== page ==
Meet the Editor: 5 Things We Learned from Asa Bennett, Brexit Commissioning Editor of The Daily Telegraph

Meet the Editor: 5 Things We Learned from Asa Bennett, Brexit Commissioning Editor of The Daily Telegraph

Alice Hawken

Last week we were delighted to welcome ‘Brexit Guru’ – aka The Telegraph’s inaugural Brexit Commissioning Editor Asa Bennett – to discuss the UK’s impending divorce from the EU.


 

 

  1. Submarine Prime Minister

It was announced by Downing Street this week that the Prime Minister will make a speech in Florence on Friday 22 September, to “update on Brexit negotiations so far”. Although it has been billed by many in the media as an important moment in the Brexit negotiation phase, Asa was wary of suggestions that it would be a game-changing pivot in the process. Referring to Theresa May as the ‘Submarine PM’ (“she pops up every six months”), Asa painted a picture of weary Tory MPs, weathered by the snap election, who were not in the mood for any more surprises. With this in mind, Asa told us he thought it would be unlikely that the PM would be making any grand announcement in her speech, rather she will spell out the Government’s priorities for the next round of negotiations.

  1. Business over Immigration

…Or as Asa put it; “Businesses are more important to Government than Nigel Farage”. Discussing businesses’ concerns about immigration and their workforces, Asa stressed that despite pressure from those who want a hard Brexit (both in the PM’s Government and out) the Prime Minister would always prioritise business interests over satisfying those calling for tougher immigration measures. In the same vein, as physical manifestations of a ‘soft’ and ‘hard’ Brexit, Asa pointed out that May would always pick the Chancellor Philip Hammond over the Secretary of State for International Trade, Liam Fox.

  1. No trade talks by January; Panic!

As Brexit Commissioning Editor at The Telegraph, a paper known for its optimistic attitude towards Brexit, Asa is not one to use the fatalistic language we are so used to hearing elsewhere in the press. However, he did have one prophetic warning: if trade talks have not started by January things have gone seriously awry. He explained that for the purpose of negotiations, the UK will be keen for it to appear that a ‘no-deal’ option is a feasible outcome – but in reality, trade talks need to be underway by November latest. If we enter 2018 with no progress on trade it’s time for contingency plans.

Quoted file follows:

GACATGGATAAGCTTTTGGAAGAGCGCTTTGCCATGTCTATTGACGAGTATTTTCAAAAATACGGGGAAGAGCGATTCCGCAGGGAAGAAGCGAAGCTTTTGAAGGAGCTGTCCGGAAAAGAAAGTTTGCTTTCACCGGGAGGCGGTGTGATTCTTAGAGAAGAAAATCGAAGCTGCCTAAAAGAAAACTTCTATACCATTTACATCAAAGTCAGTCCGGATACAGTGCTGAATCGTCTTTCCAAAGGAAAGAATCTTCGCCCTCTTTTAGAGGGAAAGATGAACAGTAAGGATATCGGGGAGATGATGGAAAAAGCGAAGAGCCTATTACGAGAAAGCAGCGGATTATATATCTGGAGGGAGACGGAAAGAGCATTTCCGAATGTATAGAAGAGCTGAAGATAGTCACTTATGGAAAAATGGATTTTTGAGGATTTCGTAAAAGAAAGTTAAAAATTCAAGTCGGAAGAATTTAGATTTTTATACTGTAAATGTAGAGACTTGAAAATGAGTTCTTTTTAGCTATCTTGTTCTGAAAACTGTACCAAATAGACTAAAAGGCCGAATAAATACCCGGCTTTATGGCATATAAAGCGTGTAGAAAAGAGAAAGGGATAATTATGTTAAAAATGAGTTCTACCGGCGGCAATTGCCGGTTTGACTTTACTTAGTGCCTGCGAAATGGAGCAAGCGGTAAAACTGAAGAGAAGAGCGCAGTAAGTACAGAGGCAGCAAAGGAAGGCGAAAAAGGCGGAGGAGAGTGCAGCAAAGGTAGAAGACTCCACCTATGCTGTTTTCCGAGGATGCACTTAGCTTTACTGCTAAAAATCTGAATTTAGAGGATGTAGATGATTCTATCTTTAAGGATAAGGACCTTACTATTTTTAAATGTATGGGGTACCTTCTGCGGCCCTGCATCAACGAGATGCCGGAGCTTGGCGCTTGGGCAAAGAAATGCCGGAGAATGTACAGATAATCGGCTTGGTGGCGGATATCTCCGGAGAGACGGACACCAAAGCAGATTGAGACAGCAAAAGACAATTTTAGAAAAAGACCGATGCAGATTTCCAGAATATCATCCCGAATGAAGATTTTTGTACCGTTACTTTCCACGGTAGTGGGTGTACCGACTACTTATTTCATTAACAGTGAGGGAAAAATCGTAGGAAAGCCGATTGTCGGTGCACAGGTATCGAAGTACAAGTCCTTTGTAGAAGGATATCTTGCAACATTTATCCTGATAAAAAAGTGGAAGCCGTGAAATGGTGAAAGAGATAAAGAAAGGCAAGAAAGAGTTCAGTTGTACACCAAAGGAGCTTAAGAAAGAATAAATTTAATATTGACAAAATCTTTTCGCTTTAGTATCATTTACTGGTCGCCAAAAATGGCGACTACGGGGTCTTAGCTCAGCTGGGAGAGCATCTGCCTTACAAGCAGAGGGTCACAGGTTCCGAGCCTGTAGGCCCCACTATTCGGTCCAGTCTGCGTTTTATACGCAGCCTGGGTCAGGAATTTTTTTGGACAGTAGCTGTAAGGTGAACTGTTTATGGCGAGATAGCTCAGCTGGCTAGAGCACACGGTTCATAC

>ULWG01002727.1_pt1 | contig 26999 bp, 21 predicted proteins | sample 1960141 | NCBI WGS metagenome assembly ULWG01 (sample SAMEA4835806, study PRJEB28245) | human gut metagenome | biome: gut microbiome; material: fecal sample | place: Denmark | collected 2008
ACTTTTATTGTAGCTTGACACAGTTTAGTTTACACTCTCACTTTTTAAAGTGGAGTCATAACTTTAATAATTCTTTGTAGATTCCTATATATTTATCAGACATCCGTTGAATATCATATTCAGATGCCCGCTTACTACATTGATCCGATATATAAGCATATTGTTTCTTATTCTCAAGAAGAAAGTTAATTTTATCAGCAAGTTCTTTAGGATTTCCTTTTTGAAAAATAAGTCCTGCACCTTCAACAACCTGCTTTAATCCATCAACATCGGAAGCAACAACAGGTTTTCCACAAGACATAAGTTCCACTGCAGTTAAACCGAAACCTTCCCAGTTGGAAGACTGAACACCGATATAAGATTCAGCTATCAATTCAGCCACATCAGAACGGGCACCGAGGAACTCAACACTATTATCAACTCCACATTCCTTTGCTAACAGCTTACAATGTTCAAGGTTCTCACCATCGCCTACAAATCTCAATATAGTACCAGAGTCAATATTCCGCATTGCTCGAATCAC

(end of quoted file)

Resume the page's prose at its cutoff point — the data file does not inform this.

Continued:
1. Jez we can?

According to Asa, Jeremy Corbyn is the “strongest glue for the Tory Party”. The wounds of the snap election have not yet healed for Tory MPs (will they ever?), and the prospect of a Corbyn Government means they will do anything to keep the PM on life support. Asa’s prediction? If there was another election before 2019 – Jez would be our Prime Minister. However, it is worth noting that the next round of Brexit talks occur during Labour Party conference, which could mean Labour MPs will likely face greater scrutiny on their changeable Brexit position than had been anticipated.

  1. The Hof: All bark, no bite?

Earlier this month, put out by the Prime Minister’s ‘snub’ to MEPs when she rejected the offer of a public address, the European Parliament’s Chief Coordinator, Guy Verhofstadt, went to great lengths to remind the PM that the Parliament has the power to veto any withdrawal agreement that the UK and Europe reach. For some this may sound like a frightening prospect, but Asa reminded us that 2019 is not only the year that we leave the EU, it is also when MEPs will be fighting for re-election.  We all know that those seeking to hold their seat are unlikely to want to rock the boat, particularly a boat as big as one that will cause ripples right across the EU. Does this make the European Parliament irrelevant? Maybe not. But will they veto a withdrawal agreement? Highly unlikely.